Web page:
Cruz’s record as a U.S. Senator, with less than half a term under his belt, doesn’t inspire such confidence, nor do the things his campaign proffered as a substitute for executive experience that’s relevant to the presidency.  We’re told he argued nine cases before the U.S. Supreme Court, which is great but has little to do with managing millions of federal employees, working a complex relationship with Congress, or commanding America’s armed forced. And while it’s true his eighteen months at director of the small Office of Policy Planning of the Federal Trade Commission is more executive experience than Obama had, it’s hardly sufficient preparation to be the Chief Executive of the United States of America.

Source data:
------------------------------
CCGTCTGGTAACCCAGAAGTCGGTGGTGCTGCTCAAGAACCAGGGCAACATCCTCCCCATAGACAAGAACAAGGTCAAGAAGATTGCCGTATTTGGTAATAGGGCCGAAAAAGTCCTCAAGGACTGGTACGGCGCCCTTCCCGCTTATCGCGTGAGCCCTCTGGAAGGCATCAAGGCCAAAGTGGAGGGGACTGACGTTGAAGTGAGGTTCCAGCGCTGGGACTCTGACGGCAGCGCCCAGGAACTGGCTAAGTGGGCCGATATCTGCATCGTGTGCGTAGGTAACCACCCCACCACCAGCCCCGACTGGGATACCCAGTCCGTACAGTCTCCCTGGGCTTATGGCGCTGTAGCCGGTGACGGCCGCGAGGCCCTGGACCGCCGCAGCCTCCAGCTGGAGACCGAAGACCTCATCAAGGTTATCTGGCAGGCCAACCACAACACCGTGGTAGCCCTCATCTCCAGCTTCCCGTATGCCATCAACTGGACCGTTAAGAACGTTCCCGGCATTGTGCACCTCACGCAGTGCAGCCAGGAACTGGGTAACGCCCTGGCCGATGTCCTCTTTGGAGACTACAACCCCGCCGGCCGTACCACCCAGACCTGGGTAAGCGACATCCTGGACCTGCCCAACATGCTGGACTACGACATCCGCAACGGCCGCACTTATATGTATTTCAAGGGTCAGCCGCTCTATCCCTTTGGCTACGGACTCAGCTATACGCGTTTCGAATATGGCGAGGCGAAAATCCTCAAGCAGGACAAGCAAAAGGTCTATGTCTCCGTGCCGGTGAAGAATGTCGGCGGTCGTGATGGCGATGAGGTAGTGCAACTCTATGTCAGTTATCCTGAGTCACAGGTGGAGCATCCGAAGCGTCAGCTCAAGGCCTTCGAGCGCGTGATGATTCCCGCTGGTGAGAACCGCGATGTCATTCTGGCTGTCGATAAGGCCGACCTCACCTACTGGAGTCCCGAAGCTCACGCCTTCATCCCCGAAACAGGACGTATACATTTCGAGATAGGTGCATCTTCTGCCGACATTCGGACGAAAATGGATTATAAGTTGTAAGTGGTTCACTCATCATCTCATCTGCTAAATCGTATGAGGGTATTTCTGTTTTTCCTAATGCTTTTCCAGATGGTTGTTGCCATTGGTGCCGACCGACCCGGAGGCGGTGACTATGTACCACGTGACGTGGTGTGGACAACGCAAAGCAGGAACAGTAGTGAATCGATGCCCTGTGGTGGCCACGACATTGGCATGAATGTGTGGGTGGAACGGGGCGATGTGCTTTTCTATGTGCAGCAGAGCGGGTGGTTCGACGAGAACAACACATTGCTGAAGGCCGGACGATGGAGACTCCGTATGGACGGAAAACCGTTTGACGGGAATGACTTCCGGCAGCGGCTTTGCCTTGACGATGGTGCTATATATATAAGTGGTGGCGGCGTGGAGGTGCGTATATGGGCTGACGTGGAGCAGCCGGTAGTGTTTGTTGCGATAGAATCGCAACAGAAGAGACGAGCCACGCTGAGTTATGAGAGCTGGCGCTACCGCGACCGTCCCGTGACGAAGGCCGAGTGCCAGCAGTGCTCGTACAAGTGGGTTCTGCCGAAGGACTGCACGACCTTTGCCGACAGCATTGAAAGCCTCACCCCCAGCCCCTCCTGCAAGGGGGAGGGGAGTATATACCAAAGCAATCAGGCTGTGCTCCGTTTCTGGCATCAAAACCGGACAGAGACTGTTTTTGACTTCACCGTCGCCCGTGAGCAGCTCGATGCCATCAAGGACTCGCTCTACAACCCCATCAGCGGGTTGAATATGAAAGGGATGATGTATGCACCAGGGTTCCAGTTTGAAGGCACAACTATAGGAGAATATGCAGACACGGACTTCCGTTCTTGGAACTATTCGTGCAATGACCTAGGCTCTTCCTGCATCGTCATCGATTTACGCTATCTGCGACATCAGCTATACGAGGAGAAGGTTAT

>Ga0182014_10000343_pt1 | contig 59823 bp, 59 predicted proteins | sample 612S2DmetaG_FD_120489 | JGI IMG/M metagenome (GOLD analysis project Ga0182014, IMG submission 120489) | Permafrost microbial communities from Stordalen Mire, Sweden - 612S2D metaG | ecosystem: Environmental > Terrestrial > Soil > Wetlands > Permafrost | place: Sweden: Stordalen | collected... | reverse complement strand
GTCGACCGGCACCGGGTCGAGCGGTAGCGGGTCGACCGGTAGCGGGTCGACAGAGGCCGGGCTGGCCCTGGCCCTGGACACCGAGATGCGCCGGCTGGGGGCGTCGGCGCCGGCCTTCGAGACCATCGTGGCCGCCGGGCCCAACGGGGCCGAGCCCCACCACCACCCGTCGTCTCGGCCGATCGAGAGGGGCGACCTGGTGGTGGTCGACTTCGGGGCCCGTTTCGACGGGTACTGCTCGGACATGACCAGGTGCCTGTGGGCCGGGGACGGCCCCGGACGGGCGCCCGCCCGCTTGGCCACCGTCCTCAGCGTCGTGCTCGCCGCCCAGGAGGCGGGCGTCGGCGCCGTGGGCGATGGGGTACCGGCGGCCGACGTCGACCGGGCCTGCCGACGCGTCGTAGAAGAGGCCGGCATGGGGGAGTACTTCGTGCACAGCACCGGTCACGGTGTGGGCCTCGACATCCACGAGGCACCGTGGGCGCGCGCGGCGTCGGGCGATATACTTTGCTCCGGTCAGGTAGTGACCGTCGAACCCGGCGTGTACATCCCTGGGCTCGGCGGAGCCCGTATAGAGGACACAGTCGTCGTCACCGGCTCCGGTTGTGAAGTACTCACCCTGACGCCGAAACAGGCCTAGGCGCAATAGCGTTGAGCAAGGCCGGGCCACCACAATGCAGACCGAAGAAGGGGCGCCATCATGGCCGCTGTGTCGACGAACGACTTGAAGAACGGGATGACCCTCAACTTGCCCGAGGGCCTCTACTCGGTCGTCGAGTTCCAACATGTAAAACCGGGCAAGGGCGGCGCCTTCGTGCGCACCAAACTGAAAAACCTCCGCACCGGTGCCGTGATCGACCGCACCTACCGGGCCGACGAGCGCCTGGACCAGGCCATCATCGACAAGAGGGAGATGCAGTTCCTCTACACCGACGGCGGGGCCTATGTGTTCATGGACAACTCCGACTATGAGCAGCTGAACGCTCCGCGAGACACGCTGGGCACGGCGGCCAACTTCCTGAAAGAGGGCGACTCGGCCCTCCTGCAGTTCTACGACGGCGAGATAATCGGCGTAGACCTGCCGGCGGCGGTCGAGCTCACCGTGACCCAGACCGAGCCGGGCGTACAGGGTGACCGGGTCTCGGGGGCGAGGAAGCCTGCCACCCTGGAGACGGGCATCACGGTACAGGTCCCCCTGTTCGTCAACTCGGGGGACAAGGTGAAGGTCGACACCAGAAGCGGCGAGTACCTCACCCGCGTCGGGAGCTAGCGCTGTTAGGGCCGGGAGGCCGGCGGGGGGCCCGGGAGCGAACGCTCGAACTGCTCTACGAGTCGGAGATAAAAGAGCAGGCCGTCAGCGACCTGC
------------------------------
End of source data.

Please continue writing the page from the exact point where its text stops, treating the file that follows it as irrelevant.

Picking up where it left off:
This issue is critical for many of the people who will decide the nomination. The early State of South Carolina, with its large veteran population, tends to vote for the candidate they believe most suited to be Commander-in-Chief. Other than Ben Carson, no one is in a weaker position than Cruz on that point. Even Donald Trump could point to his private sector leadership experience as superior to Cruz’s.

Others could do far more. Chris Christie, who has been surging in New Hampshire, could argue he’s qualified to be Commander-in-Chief because, as a former federal prosecutor, he’s dedicated his life to keeping people safe. As a governor, he’s shown he can get things done. It’s an argument that would carry sway with the somewhat conservative voters across America who are key to winning many primary states.